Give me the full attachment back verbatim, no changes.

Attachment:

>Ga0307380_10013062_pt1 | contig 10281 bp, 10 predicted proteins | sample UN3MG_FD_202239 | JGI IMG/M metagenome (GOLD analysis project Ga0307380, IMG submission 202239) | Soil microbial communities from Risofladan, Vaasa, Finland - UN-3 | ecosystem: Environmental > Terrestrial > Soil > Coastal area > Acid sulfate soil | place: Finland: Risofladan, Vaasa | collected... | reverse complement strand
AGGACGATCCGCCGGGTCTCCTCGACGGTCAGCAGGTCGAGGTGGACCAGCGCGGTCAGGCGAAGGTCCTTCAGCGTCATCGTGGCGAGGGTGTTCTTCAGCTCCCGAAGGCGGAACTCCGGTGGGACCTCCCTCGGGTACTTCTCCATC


>Ga0307380_10013062_pt1 | contig 10281 bp, 10 predicted proteins | sample UN3MG_FD_202239 | JGI IMG/M metagenome (GOLD analysis project Ga0307380, IMG submission 202239) | Soil microbial communities from Risofladan, Vaasa, Finland - UN-3 | ecosystem: Environmental > Terrestrial > Soil > Coastal area > Acid sulfate soil | place: Finland: Risofladan, Vaasa | collected... | reverse complement strand
AGGACGATCCGCCGGGTCTCCTCGACGGTCAGCAGGTCGAGGTGGACCAGCGCGGTCAGGCGAAGGTCCTTCAGCGTCATCGTGGCGAGGGTGTTCTTCAGCTCCCGAAGGCGGAACTCCGGTGGGACCTCCCTCGGGTACTTCTCCATC